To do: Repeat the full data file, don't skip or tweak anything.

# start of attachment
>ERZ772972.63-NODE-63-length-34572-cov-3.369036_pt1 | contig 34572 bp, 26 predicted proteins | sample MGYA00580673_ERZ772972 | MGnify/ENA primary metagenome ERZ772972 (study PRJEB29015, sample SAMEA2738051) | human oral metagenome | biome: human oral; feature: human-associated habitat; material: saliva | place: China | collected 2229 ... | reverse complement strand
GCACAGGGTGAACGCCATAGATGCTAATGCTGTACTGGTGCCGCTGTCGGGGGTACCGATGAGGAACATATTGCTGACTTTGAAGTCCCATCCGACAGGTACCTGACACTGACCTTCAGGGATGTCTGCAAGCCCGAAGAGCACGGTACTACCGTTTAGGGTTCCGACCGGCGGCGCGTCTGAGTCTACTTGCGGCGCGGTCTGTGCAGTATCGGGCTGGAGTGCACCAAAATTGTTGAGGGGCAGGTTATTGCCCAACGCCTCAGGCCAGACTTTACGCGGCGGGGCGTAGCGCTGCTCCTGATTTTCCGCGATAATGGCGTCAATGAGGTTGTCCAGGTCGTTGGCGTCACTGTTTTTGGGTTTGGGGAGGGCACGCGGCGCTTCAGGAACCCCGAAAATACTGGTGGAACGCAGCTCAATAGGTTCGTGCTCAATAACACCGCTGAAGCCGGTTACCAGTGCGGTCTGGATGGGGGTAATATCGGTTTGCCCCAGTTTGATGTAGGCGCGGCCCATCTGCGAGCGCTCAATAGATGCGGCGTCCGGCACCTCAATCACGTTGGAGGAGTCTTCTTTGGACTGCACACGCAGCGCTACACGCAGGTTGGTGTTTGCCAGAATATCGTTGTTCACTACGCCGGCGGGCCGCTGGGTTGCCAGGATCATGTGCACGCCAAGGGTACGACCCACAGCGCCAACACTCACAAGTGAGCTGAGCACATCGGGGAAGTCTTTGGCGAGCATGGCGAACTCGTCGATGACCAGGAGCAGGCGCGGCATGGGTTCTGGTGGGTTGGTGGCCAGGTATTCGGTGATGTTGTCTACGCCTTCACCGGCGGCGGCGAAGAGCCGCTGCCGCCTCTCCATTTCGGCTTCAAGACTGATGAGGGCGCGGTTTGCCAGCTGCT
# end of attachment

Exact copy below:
>ERZ772972.63-NODE-63-length-34572-cov-3.369036_pt1 | contig 34572 bp, 26 predicted proteins | sample MGYA00580673_ERZ772972 | MGnify/ENA primary metagenome ERZ772972 (study PRJEB29015, sample SAMEA2738051) | human oral metagenome | biome: human oral; feature: human-associated habitat; material: saliva | place: China | collected 2229 ... | reverse complement strand
GCACAGGGTGAACGCCATAGATGCTAATGCTGTACTGGTGCCGCTGTCGGGGGTACCGATGAGGAACATATTGCTGACTTTGAAGTCCCATCCGACAGGTACCTGACACTGACCTTCAGGGATGTCTGCAAGCCCGAAGAGCACGGTACTACCGTTTAGGGTTCCGACCGGCGGCGCGTCTGAGTCTACTTGCGGCGCGGTCTGTGCAGTATCGGGCTGGAGTGCACCAAAATTGTTGAGGGGCAGGTTATTGCCCAACGCCTCAGGCCAGACTTTACGCGGCGGGGCGTAGCGCTGCTCCTGATTTTCCGCGATAATGGCGTCAATGAGGTTGTCCAGGTCGTTGGCGTCACTGTTTTTGGGTTTGGGGAGGGCACGCGGCGCTTCAGGAACCCCGAAAATACTGGTGGAACGCAGCTCAATAGGTTCGTGCTCAATAACACCGCTGAAGCCGGTTACCAGTGCGGTCTGGATGGGGGTAATATCGGTTTGCCCCAGTTTGATGTAGGCGCGGCCCATCTGCGAGCGCTCAATAGATGCGGCGTCCGGCACCTCAATCACGTTGGAGGAGTCTTCTTTGGACTGCACACGCAGCGCTACACGCAGGTTGGTGTTTGCCAGAATATCGTTGTTCACTACGCCGGCGGGCCGCTGGGTTGCCAGGATCATGTGCACGCCAAGGGTACGACCCACAGCGCCAACACTCACAAGTGAGCTGAGCACATCGGGGAAGTCTTTGGCGAGCATGGCGAACTCGTCGATGACCAGGAGCAGGCGCGGCATGGGTTCTGGTGGGTTGGTGGCCAGGTATTCGGTGATGTTGTCTACGCCTTCACCGGCGGCGGCGAAGAGCCGCTGCCGCCTCTCCATTTCGGCTTCAAGACTGATGAGGGCGCGGTTTGCCAGCTGCT